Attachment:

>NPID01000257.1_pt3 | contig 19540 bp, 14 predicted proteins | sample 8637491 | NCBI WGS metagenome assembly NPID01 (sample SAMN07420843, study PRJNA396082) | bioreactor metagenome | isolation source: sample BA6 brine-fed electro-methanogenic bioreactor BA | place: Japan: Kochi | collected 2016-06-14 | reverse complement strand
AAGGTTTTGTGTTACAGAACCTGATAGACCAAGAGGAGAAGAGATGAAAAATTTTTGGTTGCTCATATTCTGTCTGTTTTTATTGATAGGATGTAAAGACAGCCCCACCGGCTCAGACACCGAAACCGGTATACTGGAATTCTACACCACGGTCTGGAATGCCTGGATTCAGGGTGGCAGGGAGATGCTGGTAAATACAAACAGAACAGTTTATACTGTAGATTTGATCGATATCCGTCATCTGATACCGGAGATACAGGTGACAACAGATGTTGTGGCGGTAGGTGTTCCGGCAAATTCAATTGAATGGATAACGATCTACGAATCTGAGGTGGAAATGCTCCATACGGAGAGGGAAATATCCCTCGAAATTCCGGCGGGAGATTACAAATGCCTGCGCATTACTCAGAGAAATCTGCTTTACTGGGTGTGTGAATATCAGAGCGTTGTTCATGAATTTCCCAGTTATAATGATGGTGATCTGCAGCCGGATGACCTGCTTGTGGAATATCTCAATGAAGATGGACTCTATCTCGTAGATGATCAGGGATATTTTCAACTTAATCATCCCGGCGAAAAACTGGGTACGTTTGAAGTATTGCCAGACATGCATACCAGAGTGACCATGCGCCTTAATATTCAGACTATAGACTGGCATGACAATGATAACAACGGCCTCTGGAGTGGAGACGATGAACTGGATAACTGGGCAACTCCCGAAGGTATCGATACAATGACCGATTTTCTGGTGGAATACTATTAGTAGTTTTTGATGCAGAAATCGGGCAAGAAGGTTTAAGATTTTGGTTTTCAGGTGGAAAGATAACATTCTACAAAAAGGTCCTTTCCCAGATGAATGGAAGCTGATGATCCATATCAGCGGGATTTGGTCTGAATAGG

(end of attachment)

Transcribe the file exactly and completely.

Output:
>NPID01000257.1_pt3 | contig 19540 bp, 14 predicted proteins | sample 8637491 | NCBI WGS metagenome assembly NPID01 (sample SAMN07420843, study PRJNA396082) | bioreactor metagenome | isolation source: sample BA6 brine-fed electro-methanogenic bioreactor BA | place: Japan: Kochi | collected 2016-06-14 | reverse complement strand
AAGGTTTTGTGTTACAGAACCTGATAGACCAAGAGGAGAAGAGATGAAAAATTTTTGGTTGCTCATATTCTGTCTGTTTTTATTGATAGGATGTAAAGACAGCCCCACCGGCTCAGACACCGAAACCGGTATACTGGAATTCTACACCACGGTCTGGAATGCCTGGATTCAGGGTGGCAGGGAGATGCTGGTAAATACAAACAGAACAGTTTATACTGTAGATTTGATCGATATCCGTCATCTGATACCGGAGATACAGGTGACAACAGATGTTGTGGCGGTAGGTGTTCCGGCAAATTCAATTGAATGGATAACGATCTACGAATCTGAGGTGGAAATGCTCCATACGGAGAGGGAAATATCCCTCGAAATTCCGGCGGGAGATTACAAATGCCTGCGCATTACTCAGAGAAATCTGCTTTACTGGGTGTGTGAATATCAGAGCGTTGTTCATGAATTTCCCAGTTATAATGATGGTGATCTGCAGCCGGATGACCTGCTTGTGGAATATCTCAATGAAGATGGACTCTATCTCGTAGATGATCAGGGATATTTTCAACTTAATCATCCCGGCGAAAAACTGGGTACGTTTGAAGTATTGCCAGACATGCATACCAGAGTGACCATGCGCCTTAATATTCAGACTATAGACTGGCATGACAATGATAACAACGGCCTCTGGAGTGGAGACGATGAACTGGATAACTGGGCAACTCCCGAAGGTATCGATACAATGACCGATTTTCTGGTGGAATACTATTAGTAGTTTTTGATGCAGAAATCGGGCAAGAAGGTTTAAGATTTTGGTTTTCAGGTGGAAAGATAACATTCTACAAAAAGGTCCTTTCCCAGATGAATGGAAGCTGATGATCCATATCAGCGGGATTTGGTCTGAATAGG